The knight, from under his long dress, produced a stout bottle, and began t_ub the temples and wet the lips of the patient, who returned gradually t_onsciousness, and began to roll dim eyes from one to another.
“What cheer, Jack!” said Dick. “It was no leper, after all; it was Sir Daniel!
“Swallow me a good draught of this,” said the knight. “This will give yo_anhood. Thereafter, I will give you both a meal, and we shall all three on t_unstall. For, Dick,” he continued, laying forth bread and meat upon th_rass, “I will avow to you, in all good conscience, it irks me sorely to b_afe between four walls. Not since I backed a horse have I been pressed s_ard; peril of life, jeopardy of land and livelihood, and to sum up, all thes_osels in the wood to hunt me down. But I be not yet shent. Some of my lad_ill pick me their way home. Hatch hath ten fellows; Selden, he had six. Nay, we shall soon be strong again; and if I can but buy my peace with my righ_ortunate and undeserving Lord of York, why, Dick, we’ll be a man again and g_-horseback!”
And so saying, the knight filled himself a horn of canary, and pledged hi_ard in dumb show.
“Selden,” Dick faltered - “Selden” - And he paused again.
Sir Daniel put down the wine untasted.
“How!” he cried, in a changed voice. “Selden? Speak! What of Selden?”
Dick stammered forth the tale of the ambush and the massacre.
The knight heard in silence; but as he listened, his countenance becam_onvulsed with rage and grief.
“Now here,” he cried, “on my right hand, I swear to avenge it! If that I fail, if that I spill not ten men’s souls for each, may this hand wither from m_ody! I broke this Duckworth like a rush; I beggared him to his door; I burne_he thatch above his head; I drove him from this country; and now, cometh h_ack to beard me? Nay, but, Duckworth, this time it shall go bitter hard!”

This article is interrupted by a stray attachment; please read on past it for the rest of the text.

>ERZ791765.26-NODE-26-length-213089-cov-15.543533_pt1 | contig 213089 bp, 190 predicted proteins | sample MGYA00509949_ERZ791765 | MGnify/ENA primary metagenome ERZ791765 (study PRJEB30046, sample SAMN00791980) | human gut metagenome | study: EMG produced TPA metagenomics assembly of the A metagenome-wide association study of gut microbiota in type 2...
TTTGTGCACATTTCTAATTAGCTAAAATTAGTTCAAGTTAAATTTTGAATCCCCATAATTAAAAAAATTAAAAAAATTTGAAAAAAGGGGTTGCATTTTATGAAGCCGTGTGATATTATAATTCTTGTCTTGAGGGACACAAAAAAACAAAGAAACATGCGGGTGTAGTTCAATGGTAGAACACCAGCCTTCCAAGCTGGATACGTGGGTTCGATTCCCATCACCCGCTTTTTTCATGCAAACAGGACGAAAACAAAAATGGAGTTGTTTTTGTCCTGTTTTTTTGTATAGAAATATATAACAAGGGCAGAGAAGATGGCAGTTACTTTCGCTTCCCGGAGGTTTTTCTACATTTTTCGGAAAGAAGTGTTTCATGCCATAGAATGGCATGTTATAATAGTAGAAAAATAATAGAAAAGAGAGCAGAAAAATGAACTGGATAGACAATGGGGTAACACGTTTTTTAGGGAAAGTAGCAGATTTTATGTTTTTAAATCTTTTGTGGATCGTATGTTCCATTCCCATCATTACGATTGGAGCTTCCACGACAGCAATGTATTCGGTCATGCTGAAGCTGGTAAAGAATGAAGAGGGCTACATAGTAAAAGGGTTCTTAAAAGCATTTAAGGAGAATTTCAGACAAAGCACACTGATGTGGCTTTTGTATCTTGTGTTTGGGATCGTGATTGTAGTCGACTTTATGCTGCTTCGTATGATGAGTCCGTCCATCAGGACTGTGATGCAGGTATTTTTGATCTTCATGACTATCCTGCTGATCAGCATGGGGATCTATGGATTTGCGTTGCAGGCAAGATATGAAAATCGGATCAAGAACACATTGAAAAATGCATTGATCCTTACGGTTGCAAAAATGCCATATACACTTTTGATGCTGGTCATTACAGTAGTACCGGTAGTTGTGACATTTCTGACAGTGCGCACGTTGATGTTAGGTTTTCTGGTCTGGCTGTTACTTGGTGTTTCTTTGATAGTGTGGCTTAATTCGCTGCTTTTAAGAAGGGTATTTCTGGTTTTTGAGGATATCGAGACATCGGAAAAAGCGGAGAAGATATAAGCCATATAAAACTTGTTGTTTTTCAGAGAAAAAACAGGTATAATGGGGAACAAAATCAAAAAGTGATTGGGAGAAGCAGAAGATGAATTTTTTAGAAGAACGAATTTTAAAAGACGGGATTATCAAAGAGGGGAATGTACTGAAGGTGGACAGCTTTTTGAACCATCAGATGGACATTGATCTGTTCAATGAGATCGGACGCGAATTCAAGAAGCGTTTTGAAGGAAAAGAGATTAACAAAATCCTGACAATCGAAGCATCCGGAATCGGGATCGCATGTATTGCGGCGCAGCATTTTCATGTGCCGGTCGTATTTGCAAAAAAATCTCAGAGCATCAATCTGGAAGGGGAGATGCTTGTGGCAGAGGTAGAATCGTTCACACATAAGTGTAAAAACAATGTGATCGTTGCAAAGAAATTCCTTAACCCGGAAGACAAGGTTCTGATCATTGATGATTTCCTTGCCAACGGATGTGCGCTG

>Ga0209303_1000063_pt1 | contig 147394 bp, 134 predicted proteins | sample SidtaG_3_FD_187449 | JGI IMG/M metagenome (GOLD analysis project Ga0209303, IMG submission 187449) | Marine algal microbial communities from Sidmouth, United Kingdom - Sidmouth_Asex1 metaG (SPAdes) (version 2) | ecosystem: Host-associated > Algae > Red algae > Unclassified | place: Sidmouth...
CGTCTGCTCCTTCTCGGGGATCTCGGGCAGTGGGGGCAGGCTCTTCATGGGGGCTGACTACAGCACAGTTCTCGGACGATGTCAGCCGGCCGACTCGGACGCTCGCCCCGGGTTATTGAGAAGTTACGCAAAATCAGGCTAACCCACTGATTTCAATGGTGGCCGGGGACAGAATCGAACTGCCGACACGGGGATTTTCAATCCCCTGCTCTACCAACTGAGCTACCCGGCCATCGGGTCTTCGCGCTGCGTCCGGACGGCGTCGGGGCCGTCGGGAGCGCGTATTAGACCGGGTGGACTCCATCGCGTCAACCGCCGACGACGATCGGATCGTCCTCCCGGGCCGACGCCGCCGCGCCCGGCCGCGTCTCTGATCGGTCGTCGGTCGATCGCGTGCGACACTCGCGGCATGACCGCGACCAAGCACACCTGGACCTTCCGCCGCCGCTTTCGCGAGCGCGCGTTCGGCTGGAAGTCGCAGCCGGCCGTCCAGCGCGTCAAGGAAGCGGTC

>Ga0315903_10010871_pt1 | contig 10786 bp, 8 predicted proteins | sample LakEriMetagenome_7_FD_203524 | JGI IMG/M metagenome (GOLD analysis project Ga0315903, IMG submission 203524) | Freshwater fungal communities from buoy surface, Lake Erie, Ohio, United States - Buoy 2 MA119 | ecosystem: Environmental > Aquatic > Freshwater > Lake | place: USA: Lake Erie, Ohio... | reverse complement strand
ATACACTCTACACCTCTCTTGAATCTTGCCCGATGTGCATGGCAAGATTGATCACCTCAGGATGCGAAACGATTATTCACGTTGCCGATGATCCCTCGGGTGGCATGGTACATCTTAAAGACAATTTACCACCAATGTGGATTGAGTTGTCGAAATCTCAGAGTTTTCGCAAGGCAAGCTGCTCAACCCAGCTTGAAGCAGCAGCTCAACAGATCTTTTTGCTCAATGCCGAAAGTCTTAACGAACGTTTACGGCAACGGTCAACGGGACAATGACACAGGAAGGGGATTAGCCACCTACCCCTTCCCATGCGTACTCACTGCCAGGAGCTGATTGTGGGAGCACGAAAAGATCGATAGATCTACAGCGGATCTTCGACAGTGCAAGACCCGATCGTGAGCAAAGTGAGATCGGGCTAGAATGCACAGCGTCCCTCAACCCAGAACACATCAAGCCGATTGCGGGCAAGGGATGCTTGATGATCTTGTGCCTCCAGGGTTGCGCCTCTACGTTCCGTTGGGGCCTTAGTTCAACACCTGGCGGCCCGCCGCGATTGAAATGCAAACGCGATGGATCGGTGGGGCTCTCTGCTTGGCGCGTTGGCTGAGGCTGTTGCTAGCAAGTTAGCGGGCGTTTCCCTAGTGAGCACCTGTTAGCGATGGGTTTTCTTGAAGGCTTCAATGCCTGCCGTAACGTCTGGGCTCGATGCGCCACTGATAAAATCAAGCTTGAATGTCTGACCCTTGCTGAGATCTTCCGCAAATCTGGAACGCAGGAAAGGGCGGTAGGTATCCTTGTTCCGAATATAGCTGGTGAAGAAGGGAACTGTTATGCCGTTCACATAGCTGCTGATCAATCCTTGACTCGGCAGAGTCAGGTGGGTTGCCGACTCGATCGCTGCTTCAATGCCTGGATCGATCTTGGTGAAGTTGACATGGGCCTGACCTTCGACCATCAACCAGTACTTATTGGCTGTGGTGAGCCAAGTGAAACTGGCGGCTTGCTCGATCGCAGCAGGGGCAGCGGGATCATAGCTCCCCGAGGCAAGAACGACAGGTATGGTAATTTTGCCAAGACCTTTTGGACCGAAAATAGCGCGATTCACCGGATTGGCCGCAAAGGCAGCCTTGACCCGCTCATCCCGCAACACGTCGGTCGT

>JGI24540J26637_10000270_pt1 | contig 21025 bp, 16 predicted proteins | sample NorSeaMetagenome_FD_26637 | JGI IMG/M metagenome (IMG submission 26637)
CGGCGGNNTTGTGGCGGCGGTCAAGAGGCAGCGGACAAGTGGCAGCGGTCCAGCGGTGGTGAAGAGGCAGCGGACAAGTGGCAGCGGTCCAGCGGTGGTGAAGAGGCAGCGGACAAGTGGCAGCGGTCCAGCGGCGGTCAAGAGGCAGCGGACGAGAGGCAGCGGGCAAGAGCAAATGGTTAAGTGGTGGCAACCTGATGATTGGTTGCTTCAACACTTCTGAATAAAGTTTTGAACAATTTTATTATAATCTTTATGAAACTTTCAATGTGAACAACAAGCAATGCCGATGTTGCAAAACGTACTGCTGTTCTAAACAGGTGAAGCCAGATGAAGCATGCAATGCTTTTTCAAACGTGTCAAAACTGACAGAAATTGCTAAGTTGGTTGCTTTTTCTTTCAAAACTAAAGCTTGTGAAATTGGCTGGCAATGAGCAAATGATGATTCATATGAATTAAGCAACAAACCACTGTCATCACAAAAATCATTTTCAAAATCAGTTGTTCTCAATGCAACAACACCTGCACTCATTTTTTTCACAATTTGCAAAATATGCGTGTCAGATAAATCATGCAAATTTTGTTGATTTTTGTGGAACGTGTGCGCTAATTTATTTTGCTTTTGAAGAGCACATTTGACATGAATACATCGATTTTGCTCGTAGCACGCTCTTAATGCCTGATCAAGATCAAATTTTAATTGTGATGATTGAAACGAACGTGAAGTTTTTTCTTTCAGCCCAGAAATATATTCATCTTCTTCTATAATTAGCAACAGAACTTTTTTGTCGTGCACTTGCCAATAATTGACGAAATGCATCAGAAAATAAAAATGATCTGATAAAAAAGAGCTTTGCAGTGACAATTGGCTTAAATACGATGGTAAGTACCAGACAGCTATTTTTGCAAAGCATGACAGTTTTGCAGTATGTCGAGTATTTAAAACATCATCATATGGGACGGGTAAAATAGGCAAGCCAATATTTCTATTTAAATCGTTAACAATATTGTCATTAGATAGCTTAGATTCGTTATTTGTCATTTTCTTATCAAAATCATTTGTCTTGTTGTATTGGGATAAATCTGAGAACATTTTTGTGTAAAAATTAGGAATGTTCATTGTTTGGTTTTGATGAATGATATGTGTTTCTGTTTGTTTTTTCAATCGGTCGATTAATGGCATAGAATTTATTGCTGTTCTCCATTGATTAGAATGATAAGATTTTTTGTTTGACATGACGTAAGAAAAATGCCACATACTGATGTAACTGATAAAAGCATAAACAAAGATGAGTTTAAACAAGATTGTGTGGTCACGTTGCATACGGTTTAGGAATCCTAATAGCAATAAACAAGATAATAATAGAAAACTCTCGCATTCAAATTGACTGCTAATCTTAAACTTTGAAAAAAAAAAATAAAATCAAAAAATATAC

He was silent for some time, his face working.
“Eat!” he cried, suddenly. “And you here,” he added to Matcham, “swear me a_ath to follow straight to the Moat House.”
“I will pledge mine honour,” replied Matcham.
“What make I with your honour?” cried the knight. “Swear me upon your mother’_elfare!”
Matcham gave the required oath; and Sir Daniel re-adjusted the hood over hi_ace, and prepared his bell and staff. To see him once more in that appallin_ravesty somewhat revived the horror of his two companions. But the knight wa_oon upon his feet.
“Eat with despatch,” he said, “and follow me yarely to mine house.”
And with that he set forth again into the woods; and presently after the bel_egan to sound, numbering his steps, and the two lads sat by their untaste_eal, and heard it die slowly away up hill into the distance.
“And so ye go to Tunstall?” Dick inquired.
“Yea, verily,” said Matcham, “when needs must! I am braver behind Sir Daniel’_ack than to his face.”
They ate hastily, and set forth along the path through the airy upper level_f the forest, where great beeches stood apart among green lawns, and th_irds and squirrels made merry on the boughs. Two hours later, they began t_escend upon the other side, and already, among the tree-tops, saw before the_he red walls and roofs of Tunstall House.
“Here,” said Matcham, pausing, “ye shall take your leave of your friend Jack, whom y’ are to see no more. Come, Dick, forgive him what he did amiss, as he, for his part, cheerfully and lovingly forgiveth you.”
“And wherefore so?” asked Dick. “An we both go to Tunstall, I shall see yo_et again, I trow, and that right often.”
“Ye’ll never again see poor Jack Matcham,” replied the other, “that was s_earful and burthensome, and yet plucked you from the river; ye’ll not see hi_ore, Dick, by mine honour!” He held his arms open, and the lads embraced an_issed. “And, Dick,” continued Matcham, “my spirit bodeth ill. Y’ are now t_ee a new Sir Daniel; for heretofore hath all prospered in his hand_xceedingly, and fortune followed him; but now, methinks, when his fate hat_ome upon him, and he runs the adventure of his life, he will prove but a fou_ord to both of us. He may be brave in battle, but he hath the liar’s eye; there is fear in his eye, Dick, and fear is as cruel as the wolf! We go dow_nto that house, Saint Mary guide us forth again!”
And so they continued their descent in silence, and came out at last befor_ir Daniel’s forest stronghold, where it stood, low and shady, flanked wit_ound towers and stained with moss and lichen, in the lilied waters of th_oat. Even as they appeared, the doors were opened, the bridge lowered, an_ir Daniel himself, with Hatch and the parson at his side, stood ready t_eceive them.